“Since then—and maybe it started with this trip—I’ve learned how much you can change the way things are—the way things once were, into what they become—if you have a catalyst that triggers it. Even if it’s only a small something that makes you realize your happiness is determined by what’s in you and not from others. But back then, I was still learning about myself and life.
“I remember changing trains at Holy Oak. That small town’s station sat at the crossroads for the east-west and north-southbound trains. I had come south and now would be headed west, into the mountains, on the 7:50 PM train. Two hours later, making better time than expected, I got off that westbound train in Tom’s hometown and stepped onto the open platform full of thoughts of him.
“I heard bells ringing, sharp and crisp in the cold night air. They were lovely, so pure and clear; not smothered by the sounds of a city that never slept. A girl of the suburbs and city life who had never known the quiet of small towns and the country, as the train I’d been on pulled away and its sound receded I paused to listen to them in the stillness.
“Night had fallen, but there was enough light from the streetlight on the corner to see the flakes of snow making their slow way to the ground adding to the drift in the lee of the concrete base of the bench I sat upon. The wind couldn’t catch it there and cast it away. The small pile was a landscape of its own; I saw a mountain slope topped with bare, gray, stone. Then a bed of white snowflake-crafted linen that flowed from shadow into the light with only a glint showing it was not fabric. It ended at the heels of my scuffed boots.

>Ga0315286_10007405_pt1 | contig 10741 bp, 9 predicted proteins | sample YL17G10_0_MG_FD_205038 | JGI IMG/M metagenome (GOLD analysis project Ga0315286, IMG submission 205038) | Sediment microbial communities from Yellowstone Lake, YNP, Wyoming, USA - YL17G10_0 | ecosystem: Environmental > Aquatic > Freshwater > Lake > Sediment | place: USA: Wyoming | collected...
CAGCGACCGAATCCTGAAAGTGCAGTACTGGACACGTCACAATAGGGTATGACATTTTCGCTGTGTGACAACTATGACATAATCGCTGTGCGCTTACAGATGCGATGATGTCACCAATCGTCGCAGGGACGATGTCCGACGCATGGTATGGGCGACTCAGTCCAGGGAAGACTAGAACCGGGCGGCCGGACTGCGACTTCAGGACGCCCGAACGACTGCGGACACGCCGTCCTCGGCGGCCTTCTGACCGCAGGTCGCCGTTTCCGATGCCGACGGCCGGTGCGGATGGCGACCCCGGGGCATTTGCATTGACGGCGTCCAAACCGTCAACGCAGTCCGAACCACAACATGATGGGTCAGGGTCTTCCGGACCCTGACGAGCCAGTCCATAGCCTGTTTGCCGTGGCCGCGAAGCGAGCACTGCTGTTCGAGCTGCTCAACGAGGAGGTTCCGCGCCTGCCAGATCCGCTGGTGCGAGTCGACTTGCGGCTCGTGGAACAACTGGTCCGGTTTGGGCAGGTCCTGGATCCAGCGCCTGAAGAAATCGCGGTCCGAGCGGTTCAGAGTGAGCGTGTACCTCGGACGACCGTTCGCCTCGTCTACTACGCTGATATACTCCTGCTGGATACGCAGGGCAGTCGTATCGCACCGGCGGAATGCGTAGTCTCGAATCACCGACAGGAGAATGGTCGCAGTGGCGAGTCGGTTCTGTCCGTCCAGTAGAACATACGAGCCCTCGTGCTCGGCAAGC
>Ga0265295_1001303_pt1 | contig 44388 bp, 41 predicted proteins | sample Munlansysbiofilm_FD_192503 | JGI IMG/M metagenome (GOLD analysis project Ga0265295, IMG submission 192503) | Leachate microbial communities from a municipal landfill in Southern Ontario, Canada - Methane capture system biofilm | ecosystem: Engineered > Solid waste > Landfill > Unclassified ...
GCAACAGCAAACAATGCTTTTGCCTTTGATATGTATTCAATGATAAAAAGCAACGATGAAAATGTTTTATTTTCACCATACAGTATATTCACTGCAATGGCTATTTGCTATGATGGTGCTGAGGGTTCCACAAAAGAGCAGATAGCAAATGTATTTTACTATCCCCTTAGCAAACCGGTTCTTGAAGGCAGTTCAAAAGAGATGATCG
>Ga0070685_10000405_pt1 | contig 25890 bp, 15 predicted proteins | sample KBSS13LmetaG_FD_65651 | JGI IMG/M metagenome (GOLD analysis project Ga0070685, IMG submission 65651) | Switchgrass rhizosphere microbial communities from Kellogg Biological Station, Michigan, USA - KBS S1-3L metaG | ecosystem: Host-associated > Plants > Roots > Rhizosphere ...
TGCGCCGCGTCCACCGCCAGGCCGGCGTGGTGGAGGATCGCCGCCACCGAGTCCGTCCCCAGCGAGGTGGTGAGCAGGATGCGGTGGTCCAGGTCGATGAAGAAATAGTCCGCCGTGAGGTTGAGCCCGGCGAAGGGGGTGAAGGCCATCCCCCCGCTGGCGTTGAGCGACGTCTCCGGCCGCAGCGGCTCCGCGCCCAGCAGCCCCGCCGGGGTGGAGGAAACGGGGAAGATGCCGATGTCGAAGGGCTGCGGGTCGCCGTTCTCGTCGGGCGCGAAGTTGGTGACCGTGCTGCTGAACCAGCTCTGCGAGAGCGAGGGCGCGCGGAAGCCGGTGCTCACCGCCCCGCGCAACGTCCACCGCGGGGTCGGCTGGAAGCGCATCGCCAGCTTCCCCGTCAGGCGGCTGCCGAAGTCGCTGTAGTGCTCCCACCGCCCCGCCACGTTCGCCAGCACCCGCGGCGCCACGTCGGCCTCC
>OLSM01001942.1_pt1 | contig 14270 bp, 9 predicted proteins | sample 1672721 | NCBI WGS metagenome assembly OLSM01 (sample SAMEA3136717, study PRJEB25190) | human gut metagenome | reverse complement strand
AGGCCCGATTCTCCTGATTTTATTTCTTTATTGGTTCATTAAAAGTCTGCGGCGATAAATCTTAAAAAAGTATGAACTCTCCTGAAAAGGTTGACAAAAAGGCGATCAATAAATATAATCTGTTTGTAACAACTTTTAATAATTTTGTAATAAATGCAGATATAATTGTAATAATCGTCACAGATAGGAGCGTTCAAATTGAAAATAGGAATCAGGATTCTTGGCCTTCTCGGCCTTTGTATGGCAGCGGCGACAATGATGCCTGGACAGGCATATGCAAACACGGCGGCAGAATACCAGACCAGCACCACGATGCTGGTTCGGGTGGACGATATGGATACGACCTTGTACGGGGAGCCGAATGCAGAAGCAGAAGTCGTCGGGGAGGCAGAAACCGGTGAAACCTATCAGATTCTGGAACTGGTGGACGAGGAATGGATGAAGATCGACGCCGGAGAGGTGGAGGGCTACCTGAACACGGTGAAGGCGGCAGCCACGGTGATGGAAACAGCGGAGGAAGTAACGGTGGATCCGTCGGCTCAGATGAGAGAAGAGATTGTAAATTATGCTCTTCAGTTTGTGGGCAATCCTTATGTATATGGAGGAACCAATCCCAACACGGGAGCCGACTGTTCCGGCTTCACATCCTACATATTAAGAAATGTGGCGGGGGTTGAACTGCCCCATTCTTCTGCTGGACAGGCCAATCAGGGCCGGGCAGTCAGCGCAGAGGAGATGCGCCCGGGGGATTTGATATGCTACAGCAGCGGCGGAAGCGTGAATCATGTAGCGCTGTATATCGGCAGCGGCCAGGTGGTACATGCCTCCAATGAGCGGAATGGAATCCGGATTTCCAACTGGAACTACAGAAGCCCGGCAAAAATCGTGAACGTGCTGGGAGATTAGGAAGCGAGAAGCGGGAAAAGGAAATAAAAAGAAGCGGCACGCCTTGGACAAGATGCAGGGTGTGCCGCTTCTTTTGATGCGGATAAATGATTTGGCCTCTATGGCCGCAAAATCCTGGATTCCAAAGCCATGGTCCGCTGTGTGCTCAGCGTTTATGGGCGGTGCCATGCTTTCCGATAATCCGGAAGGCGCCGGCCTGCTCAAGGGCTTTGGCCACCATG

“It was a moment of self-reflection I’d never experienced. I felt it… the cold that came around edges of the framework of who I really was inside. Though 20 years old, I still felt a scared child’s fear of the unknown. I loved Tom but had never traveled so far alone and soon would be surrounded by people I had never met. I shivered as the wind picked up and wished I’d worn a scarf as the icy gust feathered my hair and peeked down the collar of my jacket. I tried to smooth my long hair as I rose to go inside to wait for Tom to pick me up. I checked my watch; he should be along shortly.
“Then the wind carried more than the sound of bells. Voices. I turned toward the singing and followed it around the corner of the station that faced a park and off to the right, the beginning of the town’s main street. As my train had pulled in I hadn’t noticed the small group of people holding candles near what appeared to be caves that peppered the snow-covered hills surrounding this small town and that hugged the station and park on two sides. The plumes of their breath accompanied each verse. The music touched me, pushing aside the coldness of the current of air that brought their music to me.